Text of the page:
Maazel at Bat, for a Final Season
This article is from the archive of The New York Sun before the launch of its new website in 2022. The Sun has neither altered nor updated such articles but will seek to correct any errors, mis-categorizations or other problems introduced during transfer.
On Wednesday night, the New York Philharmonic began its 2008–09 season, and Lorin Maazel began his last as music director of the orchestra. He arrived in 2002. His successor will be Alan Gilbert, who is coming to us from the Royal Stockholm Philharmonic Orchestra.
Because it was opening night, Mr. Maazel and his charges started out with the national anthem. As he has the last several years, Mr. Maazel conducted the anthem nobly, elegantly, and purposefully. Some people think he adds a little too much purple to the piece — maybe he does. But at least he takes his duty seriously. Often, the anthem is indifferently dispatched.
Mr. Maazel began the program itself with a Berlioz overture: the “Roman Carnival.” This should be right up his alley, full of color and splash. But is it up the Philharmonic’s alley? The sound of this orchestra is typically hard and brilliant — and Berlioz likes warm and lush. But their sound was certainly good enough. And, technically, they were alert and together.
Under Mr. Maazel’s baton, the overture was stylish while unbombastic. This conductor knows when to apply a little restraint. And fast portions, blessedly, were not too fast — tempos allowed the music to be enjoyed. This was a friendly, merry “Roman Carnival” Overture, if not a rip-roaring one.
Then came the evening’s soloist, Sir James Galway. When he first got going, 30 years ago, could anyone have said that a flutist — a flutist, of all musicians — would become an international superstar? But Sir James has, thanks to his skill, pluck, and personality. On Wednesday night, he played the concerto of Jacques Ibert (composed in the early 1930s).
In the opening Allegro, he displayed no little technique, including downright deviltry. But he also seemed a little hard, a little rushed, and a little blunt — a little unnuanced, I should say. Moreover, he and the orchestra were not exactly a model of coordination. In the middle movement (Andante), he treated us to some lovely colors — and the concertmistress, Sheryl Staples, contributed an alluring solo.
The last movement is marked Allegro scherzando — a mood that should suit Sir James especially well. And it did. Again, he demonstrated considerable technique. In one passage, he sort of burred downward, causing titters in the audience. The orchestra played decently — Ibert even allowed Mr. Maazel to impart a little jazz (as this conductor likes to do, perhaps particularly in French music, as well as American).
But this movement, like the performance as a whole, lacked a little — I don’t know: élan. After it was through, the patron sitting next to me said, “Pretty boring for opening night.” That was well put. Frankly, it was pretty boring for any night.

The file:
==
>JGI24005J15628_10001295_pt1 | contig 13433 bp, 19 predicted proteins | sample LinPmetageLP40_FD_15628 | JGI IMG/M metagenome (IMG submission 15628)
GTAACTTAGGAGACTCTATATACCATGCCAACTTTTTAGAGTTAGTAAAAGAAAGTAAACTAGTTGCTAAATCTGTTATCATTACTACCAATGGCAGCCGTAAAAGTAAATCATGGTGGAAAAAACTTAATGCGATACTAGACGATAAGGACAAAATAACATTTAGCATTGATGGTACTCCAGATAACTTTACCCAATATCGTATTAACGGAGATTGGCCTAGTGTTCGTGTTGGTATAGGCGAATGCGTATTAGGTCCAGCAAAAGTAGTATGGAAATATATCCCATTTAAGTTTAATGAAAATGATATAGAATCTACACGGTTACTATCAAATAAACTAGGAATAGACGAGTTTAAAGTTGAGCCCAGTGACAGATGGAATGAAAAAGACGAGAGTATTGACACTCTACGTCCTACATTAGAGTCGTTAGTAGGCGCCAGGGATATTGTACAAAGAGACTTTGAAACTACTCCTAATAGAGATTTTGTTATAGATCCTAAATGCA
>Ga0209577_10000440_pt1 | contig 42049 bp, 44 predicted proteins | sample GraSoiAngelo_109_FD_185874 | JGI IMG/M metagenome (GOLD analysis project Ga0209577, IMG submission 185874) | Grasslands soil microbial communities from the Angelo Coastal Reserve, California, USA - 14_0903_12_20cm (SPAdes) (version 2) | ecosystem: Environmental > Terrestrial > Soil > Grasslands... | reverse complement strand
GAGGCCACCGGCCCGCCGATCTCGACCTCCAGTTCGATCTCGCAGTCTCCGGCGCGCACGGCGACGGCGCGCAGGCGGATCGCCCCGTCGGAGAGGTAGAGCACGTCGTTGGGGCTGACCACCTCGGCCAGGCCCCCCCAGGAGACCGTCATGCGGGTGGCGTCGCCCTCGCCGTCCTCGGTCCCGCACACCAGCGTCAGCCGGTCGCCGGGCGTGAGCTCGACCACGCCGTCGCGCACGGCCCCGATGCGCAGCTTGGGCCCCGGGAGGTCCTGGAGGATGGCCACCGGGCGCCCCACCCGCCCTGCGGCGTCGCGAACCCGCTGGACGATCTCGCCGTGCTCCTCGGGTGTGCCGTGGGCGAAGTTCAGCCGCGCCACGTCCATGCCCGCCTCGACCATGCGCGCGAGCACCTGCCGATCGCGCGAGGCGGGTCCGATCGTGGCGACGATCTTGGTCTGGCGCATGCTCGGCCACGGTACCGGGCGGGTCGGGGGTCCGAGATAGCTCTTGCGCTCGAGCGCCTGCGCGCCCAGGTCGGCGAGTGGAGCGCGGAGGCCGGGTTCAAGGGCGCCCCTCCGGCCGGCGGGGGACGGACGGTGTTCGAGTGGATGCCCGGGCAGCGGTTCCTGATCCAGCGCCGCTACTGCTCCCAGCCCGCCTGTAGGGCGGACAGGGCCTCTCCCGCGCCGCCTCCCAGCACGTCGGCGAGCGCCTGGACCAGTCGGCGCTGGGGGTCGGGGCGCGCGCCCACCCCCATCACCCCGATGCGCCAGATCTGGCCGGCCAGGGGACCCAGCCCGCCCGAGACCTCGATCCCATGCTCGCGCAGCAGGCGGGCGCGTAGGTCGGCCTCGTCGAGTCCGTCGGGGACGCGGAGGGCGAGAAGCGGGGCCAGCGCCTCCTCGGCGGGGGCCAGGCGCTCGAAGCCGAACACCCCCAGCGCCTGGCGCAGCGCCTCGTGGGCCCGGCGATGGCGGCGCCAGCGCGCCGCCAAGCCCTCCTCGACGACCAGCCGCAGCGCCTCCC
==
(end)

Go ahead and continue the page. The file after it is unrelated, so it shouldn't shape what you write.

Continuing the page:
By the way, flutists can always use another concerto, however many they have. (Having a couple by Mozart’s not so bad.) I have recently learned that Lee Hoiby — best known as a song composer — has a concerto on the shelf, waiting to be heard. A flutist should snatch it up, and have a plum.
It seemed certain that Sir James would play an encore, and, lo, he did. The Badinerie from the Orchestral Suite in B minor by Bach? No — “The Flight of the Bumblebee.” Which Ireland’s sparkling “Jimmy” played superbly.
Mr. Maazel ended the program with a Tchaikovsky symphony, the Fourth. Last season, he staged an entire Tchaikovsky festival, part of the bill of indictment against him: the bill that says, “Maazel’s has been a backward-looking tenure.” It has also been a tenure of much sterling conducting — and we witnessed a lot during that festival.
We witnessed some more on this occasion. “Tchaik 4” began rockily, because the brass flubbed badly. They were not through with their flubbing, either. It was an unfortunate night for the brass.
Mr. Maazel handled the first movement in an interesting, rather subdued way. He was not showing off for the cameras (and the cameras were on, as this concert was televised). In the second movement, he did some toying, but intelligent toying. He also did some truly beautiful phrasing. He knows how to breathe in this symphony, and how to pace it. Also, he brings out passages in the score that usually escape notice.
How about the third movement, with all those pizzicatos? The Philharmonic strings played them like fiends — almost unerringly. And Mr. Maazel imbued the whole movement with a distinctive, right-feeling character. The final movement, he positively lit up, giving the audience — including those at home — a good show, plus a lesson in Tchaikovsky-conducting.
It would have been nice to hear an encore — but Mr. Maazel provided none. This is strange. In his first couple of seasons, he played encores all the time. Then, suddenly — and without explanation — he stopped. Too bad.
But, for all his shortcomings (mainly a world-class unevenness), it has been a luxury to have Mr. Maazel on the podium. Some people have begged for a younger conductor: “Get rid of the fogy,” they cry. “We gotta have young blood.” This is a relatively new desire: for youth in conductors. In previous eras, we have prized experience, wisdom, and maturity.
Last month, I did a public interview at the Salzburg Festival with Franz Welser-Möst, the Austrian conductor. We discussed the new trend — the desire or demand for youth on the podium. He labeled it “a sickness of our time.” And so it is.